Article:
Wikipedia receives plenty of disparagement these days in the world of education, but much of the disgruntlement is misplaced or is at least too narrowly focused on Wikipedia as perhaps the most conspicuous, convenient target. The vehemence of the anti-Wikipedia sentiments from fellow educators can sometimes be downright intimidating, but I would like to argue briefly on behalf of Wikipedia’s science topic pages as one useful tool in science education and research.
Wikipedia can be a powerful tool for learning; however, just as a shovel should neither be faulted for failing to be a scalpel nor accused of missing the mark as a jackhammer, Wikipedia is a tool, not the tool. Wikipedia cannot be expected to take the place of peer-reviewed scholarly publications, even though some of the entries could likely pass muster if it came to it. While Wikipedia has historically suffered in the eyes of educators from the stigma of untrustworthiness, I would ask anyone whether the majority of other readily accessed sources on the web are much more reliable, particularly for the sort of topics and subjects most likely to be looked up by the public. If anything, Wikipedia’s explicit construction rules inspire a level of healthy skepticism that ought to be just as appropriate for other web content. To the extent that “Wikipedia” has become fashionable shorthand for much of our web content and its ills, it reflects both Wikipedia’s immense success and the need for educators to more clearly articulate and address our concerns regarding web content in general.
So, at the fingertips of an educator or student, what is Wikipedia? It is a tool for quickly accessing answers to questions, where a nuanced piece of scholarly research is utter overkill, and it is a starting point for more exhaustive research. Is it utterly reliable? No. But then neither are the decade-old biology reference texts on my shelf if I want to know more about the role of microRNAs in gene regulation, for example. Does Wikipedia provide the authoritative content of a refereed review paper from a scientific journal? Not necessarily, but it may get me closer to finding that paper. In the meantime, a series of Wikipedia pages can help me begin to grasp the general topography of a topic I poorly understand, and even help me make much better sense of the jargon and verbage avalanching at me from the pages of the peer-reviewed papers and books sitting in my lap.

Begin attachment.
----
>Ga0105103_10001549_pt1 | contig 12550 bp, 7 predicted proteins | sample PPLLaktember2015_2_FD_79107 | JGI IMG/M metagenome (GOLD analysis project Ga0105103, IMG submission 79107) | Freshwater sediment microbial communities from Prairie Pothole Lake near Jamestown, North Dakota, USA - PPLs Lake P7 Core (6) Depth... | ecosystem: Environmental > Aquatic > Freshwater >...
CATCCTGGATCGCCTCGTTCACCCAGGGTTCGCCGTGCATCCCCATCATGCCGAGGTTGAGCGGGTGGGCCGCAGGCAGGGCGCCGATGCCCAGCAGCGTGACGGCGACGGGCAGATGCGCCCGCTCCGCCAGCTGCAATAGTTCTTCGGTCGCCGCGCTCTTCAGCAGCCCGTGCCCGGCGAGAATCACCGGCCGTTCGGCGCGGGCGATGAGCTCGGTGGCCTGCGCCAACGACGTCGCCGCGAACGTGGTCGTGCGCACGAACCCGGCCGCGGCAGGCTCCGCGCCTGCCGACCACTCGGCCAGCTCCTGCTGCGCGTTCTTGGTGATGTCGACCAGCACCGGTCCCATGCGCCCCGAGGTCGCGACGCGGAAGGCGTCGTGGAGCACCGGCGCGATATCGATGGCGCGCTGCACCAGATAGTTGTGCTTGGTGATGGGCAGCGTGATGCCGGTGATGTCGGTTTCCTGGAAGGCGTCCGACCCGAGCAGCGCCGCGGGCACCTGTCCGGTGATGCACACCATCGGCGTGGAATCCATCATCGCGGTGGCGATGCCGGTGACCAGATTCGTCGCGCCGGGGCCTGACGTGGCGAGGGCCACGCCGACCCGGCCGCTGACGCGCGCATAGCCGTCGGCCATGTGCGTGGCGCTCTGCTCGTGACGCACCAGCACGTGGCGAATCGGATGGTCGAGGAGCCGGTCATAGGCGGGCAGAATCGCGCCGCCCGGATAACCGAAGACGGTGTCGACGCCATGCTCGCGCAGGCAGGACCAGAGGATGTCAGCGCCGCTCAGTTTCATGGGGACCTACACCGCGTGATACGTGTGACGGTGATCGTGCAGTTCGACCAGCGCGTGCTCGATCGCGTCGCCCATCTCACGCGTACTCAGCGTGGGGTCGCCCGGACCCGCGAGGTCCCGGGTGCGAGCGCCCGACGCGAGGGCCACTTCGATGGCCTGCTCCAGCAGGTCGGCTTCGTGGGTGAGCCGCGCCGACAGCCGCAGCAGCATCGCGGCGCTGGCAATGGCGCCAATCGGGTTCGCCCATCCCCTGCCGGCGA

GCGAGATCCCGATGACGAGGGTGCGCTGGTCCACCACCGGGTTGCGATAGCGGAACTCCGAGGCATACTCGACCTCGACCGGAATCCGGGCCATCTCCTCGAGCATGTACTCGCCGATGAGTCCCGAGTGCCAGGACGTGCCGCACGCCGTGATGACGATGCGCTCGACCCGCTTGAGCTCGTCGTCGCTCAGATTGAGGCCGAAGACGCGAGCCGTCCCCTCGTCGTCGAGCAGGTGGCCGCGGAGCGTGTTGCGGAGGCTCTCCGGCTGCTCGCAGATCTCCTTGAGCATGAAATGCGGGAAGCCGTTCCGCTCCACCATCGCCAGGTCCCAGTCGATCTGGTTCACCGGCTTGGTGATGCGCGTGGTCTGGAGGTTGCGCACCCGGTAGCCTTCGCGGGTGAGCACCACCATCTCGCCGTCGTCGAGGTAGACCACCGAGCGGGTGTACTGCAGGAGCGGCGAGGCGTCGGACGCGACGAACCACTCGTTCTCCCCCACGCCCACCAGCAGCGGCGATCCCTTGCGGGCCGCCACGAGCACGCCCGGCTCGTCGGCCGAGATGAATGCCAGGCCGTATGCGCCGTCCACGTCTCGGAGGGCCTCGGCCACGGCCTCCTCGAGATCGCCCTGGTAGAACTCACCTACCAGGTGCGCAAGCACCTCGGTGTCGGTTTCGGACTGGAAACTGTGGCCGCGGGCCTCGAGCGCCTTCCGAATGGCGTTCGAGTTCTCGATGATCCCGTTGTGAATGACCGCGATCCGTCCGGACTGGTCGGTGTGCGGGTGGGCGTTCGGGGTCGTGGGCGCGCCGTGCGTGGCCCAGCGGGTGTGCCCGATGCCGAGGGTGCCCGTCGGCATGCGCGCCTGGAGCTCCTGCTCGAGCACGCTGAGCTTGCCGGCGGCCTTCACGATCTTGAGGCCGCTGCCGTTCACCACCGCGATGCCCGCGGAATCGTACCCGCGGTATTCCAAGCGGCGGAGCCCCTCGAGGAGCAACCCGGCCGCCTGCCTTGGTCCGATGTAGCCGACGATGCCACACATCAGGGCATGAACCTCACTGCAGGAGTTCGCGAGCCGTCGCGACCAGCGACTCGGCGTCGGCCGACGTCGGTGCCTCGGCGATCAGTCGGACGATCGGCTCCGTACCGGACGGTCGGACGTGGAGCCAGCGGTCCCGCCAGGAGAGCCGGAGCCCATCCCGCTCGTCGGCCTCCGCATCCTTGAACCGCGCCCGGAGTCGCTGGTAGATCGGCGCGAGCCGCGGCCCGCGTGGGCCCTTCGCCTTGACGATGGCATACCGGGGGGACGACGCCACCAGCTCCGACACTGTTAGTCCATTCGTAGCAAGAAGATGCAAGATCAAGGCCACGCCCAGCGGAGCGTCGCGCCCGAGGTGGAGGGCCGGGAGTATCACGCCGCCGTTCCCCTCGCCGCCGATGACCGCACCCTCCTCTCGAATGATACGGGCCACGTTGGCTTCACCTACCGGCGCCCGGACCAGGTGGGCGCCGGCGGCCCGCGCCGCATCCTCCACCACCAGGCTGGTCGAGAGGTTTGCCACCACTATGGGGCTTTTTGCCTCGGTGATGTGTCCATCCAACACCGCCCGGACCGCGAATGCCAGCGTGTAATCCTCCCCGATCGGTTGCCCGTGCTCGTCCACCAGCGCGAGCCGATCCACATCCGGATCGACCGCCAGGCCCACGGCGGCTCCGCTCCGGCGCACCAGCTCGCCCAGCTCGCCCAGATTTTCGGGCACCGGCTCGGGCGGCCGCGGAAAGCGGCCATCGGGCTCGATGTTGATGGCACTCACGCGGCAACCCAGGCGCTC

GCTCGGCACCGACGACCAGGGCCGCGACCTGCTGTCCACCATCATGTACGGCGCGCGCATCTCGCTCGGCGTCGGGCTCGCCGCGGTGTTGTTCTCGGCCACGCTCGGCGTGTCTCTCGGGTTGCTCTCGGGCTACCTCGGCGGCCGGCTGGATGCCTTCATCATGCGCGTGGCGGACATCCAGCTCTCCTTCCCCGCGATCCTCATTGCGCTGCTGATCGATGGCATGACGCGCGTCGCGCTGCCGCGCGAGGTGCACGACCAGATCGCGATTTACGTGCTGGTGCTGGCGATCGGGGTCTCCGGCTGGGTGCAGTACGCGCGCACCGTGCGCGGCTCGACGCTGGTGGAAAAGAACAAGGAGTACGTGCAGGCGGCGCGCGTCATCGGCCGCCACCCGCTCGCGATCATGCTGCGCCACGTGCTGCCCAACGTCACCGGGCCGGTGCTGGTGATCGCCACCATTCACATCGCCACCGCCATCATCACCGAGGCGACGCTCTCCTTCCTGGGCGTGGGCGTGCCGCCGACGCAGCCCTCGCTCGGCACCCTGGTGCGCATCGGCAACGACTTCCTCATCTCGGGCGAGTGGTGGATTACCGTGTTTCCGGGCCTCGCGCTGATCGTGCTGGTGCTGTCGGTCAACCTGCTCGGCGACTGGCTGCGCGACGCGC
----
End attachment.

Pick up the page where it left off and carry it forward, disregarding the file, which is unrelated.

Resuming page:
You think I jest? Perhaps a simple example will suffice. My turning point regarding Wikipedia came this last summer in the bowels of the Natural History Museum at the University of Kansas. I had just begun a stint working under an NSF Research Experience for Teachers grant in the Herpetology Department. My task was to extract some DNA from a battery of frogs from Africa, isolate some particular fragments, determine their sequences, and then plug those data into larger datasets so that we could refine our understanding of the evolutionary history of those frogs relative to what was already known about them. The chief difficulty was that my knowledge of everything from PCR to phylogenies was “teaching knowledge” more of the general, conceptual sort and I really had no idea how it all worked when plunked down in the lab. Between runs up to the molecular lab on the next floor, I camped in front of a computer in the Herp offices with a pile of books and papers attempting to better understand what I was doing, both functionally and conceptually. Bouncing back and forth between the real and virtual pages, I quickly found that perhaps five or six out of the eight or so simultaneously running browser pages were opened to some topic in Wikipedia. No Hollywood starlets. No controversial periods in American history. No biographies of prominent politicians. I was trying to figure out “bootstrapping,” “Bayesian inferences,” “sequence alignment,” effects of “annealing temperatures” in PCR sensitivity, “noise-signal ratios” in “capillary sequencing,” and much, much more in a short period of time.
If anything, I too often discovered that Wikipedia has many science-related pages that are written by and for people immersed in their relatively arcane field of study and thus required ample use of the imbedded links to tease out a basic understanding of the page I originally looked up. Try looking up “chi-squared distribution” for a little flavor of this. I felt fairly confident in much of that information solely on the basis of what I call “safety in obscurity,” in addition to finding that I never ran across meaningful discrepancies between my printed and virtual pages. Since that time I have made frequent use of Wikipedia for both “short answer” and “jumping-off point” purposes. I have been seldom disappointed.
I knew a teacher who had a small poster taped to the front of his desk: “Think for yourself – the teacher may be wrong.” This is some refreshing truth in advertisement which we might do well to help our students also to apply to websites, textbooks, hypotheses, and so on. Teaching that set of skills is very difficult and I claim no special mastery of that pedagogical thicket. In light of the difficulty, one alternative is to try to teach students to stick with only “trustworthy” sources of information, though they may be prohibitively difficult to access, unnecessarily jargoned for the purpose at hand, and ultimately only relatively more trustworthy.